John Klensin's recent mail is a fairly good summary
of the last several weeks and (to me) is quite depressing.
I tried to think of why John's arguments were wrong and may be it
IS just all personal preference.
My model of interchange looks like this:
sender --> interchange form --> receiver
Confining this to text, it is obvious to me that the right way to
do this is to have a single character set for the interchange form.
(By character set, I mean 10646's ``coded character set'' -- a mapping
from integers to glyph-like things.) This way, the sender can do the
best job possible in converting from local formats into teh interchange
charset, and the receiver can do the best job possible converting into
the local format.
We all know this isn't the whole problem; you probably need some
extra stuff to help with ``desired display font'' and you get
inexorably drawn into the richtext vortex. But at least we would know
what damned characters we were talking about! And receivers wouldn't
have to know about iso-2022-jp and 8859-? and EBCDIC and .....
The encoding issue is real, but it is a red herring. When we
say charset=10646, thats what we mean. The choice of encoding is
completely independent and driven by forces beyond any rational control.
And the presence of 4 or 5 encodings for 10646 is not an argument against
10646; it is simply an argument that the various objective functions
people use (bandwidth utilisation, presence of 7-bit links, etc) force
different solutions. And don't forget that it is easy to deal with
4 or 5 small, algorithmic, lossless conversions from various encodings
into the local format.
Why am I blathering about this? 10646 has its problems but it
solves one link in the interchange chain, and it solves it in a way
so that many more groups can interchange easily. Take, for example,
the problems John stated:
i) desire to use characters from multiple character sets in plain text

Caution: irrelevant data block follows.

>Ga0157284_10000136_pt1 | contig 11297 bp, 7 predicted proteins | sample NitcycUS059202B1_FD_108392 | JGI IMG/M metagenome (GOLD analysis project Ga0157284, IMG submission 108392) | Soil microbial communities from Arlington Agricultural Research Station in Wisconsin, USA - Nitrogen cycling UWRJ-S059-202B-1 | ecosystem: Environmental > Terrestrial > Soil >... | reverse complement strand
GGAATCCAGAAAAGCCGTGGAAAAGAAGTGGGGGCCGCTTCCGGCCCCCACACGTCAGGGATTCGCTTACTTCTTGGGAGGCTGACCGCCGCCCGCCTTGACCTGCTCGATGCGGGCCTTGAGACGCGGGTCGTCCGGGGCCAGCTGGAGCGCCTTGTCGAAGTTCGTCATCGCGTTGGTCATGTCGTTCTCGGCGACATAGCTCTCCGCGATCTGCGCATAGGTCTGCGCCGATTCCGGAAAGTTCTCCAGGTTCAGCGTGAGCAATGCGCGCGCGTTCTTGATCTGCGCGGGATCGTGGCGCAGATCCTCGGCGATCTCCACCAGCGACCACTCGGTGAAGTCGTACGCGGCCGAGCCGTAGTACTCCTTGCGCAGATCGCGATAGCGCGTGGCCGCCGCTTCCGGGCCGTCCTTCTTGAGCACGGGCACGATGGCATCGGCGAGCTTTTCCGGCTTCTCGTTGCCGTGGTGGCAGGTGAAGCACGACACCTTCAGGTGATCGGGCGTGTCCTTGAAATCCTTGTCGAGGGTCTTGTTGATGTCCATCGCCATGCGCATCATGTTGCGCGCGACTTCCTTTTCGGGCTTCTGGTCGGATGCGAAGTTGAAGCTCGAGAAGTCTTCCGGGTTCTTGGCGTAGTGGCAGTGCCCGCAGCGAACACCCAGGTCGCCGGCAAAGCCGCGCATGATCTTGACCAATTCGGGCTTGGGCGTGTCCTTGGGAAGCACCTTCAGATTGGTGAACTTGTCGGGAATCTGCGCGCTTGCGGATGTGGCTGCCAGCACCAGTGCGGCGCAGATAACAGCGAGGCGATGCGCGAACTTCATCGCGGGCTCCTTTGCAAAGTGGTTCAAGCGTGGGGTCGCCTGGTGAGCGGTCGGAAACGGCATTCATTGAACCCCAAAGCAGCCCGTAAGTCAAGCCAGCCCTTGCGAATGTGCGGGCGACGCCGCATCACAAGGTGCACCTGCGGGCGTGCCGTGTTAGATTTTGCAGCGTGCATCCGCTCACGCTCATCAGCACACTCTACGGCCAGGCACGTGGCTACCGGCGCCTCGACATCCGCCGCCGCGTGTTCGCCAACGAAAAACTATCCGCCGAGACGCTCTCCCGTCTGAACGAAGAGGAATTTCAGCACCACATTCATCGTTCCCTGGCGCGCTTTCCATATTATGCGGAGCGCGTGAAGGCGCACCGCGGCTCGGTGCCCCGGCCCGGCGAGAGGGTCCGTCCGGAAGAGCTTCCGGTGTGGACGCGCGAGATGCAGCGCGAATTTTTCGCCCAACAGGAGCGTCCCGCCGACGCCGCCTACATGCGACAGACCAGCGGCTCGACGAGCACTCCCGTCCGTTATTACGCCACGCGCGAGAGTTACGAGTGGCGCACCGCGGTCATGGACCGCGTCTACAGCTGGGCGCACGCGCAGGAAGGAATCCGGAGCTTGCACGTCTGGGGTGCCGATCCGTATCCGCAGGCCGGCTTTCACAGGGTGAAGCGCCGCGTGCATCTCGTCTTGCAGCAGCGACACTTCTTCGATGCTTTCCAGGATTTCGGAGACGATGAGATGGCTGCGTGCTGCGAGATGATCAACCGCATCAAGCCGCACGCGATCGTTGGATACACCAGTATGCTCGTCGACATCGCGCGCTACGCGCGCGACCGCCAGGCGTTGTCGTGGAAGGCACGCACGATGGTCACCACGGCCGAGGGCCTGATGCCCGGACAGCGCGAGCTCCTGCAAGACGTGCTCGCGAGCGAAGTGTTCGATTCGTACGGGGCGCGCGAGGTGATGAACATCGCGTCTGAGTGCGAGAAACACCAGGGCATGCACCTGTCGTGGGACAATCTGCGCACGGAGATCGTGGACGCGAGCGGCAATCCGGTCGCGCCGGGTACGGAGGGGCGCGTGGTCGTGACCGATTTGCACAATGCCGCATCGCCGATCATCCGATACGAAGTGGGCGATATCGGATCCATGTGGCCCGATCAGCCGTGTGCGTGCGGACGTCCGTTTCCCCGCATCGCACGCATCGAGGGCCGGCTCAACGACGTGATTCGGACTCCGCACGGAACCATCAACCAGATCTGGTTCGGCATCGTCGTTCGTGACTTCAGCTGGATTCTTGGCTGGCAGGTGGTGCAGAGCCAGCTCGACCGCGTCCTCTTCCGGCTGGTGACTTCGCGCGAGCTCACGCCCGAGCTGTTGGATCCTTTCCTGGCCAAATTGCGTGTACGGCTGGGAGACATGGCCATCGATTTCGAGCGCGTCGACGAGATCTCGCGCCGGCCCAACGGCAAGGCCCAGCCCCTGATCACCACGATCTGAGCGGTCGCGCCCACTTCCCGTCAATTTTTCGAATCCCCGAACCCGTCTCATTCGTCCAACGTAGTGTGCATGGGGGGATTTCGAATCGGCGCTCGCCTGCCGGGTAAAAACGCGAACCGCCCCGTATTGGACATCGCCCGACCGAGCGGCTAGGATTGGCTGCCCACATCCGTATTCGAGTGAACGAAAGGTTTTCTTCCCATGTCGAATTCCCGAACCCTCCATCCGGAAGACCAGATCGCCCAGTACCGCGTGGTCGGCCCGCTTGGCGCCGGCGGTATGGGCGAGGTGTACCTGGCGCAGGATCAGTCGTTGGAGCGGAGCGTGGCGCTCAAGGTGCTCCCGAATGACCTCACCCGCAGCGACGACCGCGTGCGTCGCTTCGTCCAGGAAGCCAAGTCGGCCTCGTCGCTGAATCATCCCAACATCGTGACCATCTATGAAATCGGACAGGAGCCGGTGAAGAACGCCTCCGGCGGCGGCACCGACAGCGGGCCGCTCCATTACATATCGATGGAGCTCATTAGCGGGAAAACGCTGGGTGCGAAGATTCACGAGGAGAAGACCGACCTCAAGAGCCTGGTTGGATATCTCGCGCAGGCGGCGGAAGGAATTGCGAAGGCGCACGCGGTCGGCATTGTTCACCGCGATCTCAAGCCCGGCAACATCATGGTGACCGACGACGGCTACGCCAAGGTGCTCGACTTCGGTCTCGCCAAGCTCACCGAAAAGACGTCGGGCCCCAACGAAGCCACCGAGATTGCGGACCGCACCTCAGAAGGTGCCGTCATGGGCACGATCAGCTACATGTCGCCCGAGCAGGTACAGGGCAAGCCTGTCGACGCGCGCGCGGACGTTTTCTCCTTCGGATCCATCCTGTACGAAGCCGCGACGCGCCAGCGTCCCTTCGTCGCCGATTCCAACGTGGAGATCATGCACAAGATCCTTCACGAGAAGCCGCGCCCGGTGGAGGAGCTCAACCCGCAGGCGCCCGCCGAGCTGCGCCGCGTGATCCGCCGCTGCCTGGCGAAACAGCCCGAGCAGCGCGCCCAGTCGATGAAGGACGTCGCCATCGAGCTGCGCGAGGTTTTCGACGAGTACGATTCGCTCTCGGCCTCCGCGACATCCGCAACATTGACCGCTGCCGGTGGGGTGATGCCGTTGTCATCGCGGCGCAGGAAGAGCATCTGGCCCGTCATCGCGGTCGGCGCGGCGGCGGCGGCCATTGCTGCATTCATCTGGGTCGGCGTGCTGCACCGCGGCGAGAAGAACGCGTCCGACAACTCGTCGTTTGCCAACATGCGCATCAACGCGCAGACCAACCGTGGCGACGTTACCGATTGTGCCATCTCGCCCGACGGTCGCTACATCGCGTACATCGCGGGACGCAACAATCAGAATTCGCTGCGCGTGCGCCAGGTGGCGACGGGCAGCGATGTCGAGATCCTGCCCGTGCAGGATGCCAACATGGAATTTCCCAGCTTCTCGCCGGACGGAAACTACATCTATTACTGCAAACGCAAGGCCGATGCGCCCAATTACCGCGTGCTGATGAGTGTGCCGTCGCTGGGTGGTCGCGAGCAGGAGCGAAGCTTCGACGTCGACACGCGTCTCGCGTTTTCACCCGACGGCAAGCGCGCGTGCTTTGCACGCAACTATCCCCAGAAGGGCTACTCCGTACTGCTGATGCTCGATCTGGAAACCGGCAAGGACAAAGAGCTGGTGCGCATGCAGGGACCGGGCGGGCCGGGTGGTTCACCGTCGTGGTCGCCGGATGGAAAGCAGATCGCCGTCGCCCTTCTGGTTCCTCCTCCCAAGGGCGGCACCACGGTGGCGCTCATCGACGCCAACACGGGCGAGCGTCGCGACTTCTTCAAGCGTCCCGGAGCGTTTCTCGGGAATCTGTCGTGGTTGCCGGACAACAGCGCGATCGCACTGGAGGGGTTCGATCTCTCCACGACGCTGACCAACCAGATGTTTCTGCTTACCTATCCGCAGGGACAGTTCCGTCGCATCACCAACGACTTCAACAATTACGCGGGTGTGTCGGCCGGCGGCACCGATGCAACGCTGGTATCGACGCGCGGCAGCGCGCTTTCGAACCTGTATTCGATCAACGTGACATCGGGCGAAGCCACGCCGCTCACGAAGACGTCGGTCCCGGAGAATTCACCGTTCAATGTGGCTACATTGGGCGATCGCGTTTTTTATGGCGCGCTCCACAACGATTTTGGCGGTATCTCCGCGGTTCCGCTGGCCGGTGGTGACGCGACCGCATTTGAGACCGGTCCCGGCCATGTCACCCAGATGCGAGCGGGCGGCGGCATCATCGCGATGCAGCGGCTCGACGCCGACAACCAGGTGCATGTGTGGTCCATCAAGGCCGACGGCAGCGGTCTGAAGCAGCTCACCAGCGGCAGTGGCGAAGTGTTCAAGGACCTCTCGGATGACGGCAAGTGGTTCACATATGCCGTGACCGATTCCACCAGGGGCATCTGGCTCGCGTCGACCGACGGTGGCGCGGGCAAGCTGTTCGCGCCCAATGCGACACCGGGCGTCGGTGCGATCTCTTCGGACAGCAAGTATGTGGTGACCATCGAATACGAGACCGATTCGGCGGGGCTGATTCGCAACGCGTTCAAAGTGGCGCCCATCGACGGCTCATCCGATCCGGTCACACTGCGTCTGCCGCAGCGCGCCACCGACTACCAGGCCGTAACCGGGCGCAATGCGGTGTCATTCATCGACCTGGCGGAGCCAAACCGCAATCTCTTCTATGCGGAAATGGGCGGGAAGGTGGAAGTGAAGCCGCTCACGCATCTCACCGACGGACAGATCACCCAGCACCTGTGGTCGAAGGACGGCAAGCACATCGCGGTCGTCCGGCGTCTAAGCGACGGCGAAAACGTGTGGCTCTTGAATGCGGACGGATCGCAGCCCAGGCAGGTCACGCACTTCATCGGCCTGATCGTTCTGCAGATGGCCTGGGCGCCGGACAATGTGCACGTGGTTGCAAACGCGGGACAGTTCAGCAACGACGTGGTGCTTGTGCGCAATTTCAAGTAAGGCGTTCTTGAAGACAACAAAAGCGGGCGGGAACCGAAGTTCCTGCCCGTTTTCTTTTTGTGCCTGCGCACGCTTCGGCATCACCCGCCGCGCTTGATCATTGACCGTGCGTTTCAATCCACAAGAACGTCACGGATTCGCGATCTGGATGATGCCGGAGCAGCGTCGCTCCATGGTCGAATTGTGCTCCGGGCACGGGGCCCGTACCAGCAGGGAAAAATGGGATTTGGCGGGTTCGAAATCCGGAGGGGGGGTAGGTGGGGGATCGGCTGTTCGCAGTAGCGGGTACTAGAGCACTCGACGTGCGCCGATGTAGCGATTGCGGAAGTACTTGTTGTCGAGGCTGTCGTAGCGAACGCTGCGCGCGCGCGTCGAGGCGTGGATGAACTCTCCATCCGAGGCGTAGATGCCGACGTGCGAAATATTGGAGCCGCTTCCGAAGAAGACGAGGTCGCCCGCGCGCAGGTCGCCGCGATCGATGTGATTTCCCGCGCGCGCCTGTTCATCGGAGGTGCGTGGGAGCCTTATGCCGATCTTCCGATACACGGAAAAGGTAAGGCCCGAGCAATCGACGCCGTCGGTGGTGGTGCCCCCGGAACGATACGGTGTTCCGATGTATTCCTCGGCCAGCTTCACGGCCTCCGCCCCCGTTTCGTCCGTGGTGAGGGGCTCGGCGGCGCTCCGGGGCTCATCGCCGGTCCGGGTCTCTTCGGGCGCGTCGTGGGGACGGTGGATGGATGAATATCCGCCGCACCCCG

it clearly solves this problem (or at least 95% of the problem;
as Ohta-san would point out, this may cause kanji to be displayed
as Chinese -- this is a defect but its better than NOT seeing
the kanji at all.) My experience in Plan 9 is that there was
no sudden jump to multi-lingual documents but an increase in the
use of diacritics and the like, and symbols (a real Smiley),
and a shift from using formatting constructs to get overstruck/
accented characters to just typing the characters in.
ii) it is a problem to handle multiple charsets in UAs.
10646 will solve this problem. sure, right now people use
ASCII and 8859-? and 2022-jp. fine, migrate them. the encoding
issue is independent and easy.
iii) 10646 is taking over and email should get behind it.
My system uses the 10646 charset, and I effectively cannot
just email outside my local community. Email is holding me back
here (there are obviously a number of ways around this but none
(iv) Transport of multiple character sets is really a problem and it can
be solved by using a single character set in transport, even if
different sets are used *within* receiving and sending systems.
Agreed. 10646 would solve this. But I am puzzled by the claim
this can't be done within the MIME/UA model. Might someone expand
a little on this?
To sum up, I think using a single charset for interchange is a
good idea and 10646 is the best solution for the forseeable future.
It is reasonable to work the details out in a WG -- I would prefer
that uninterested people not be turned off charset issues by having to
sit through the bickering character set stuff normally entails.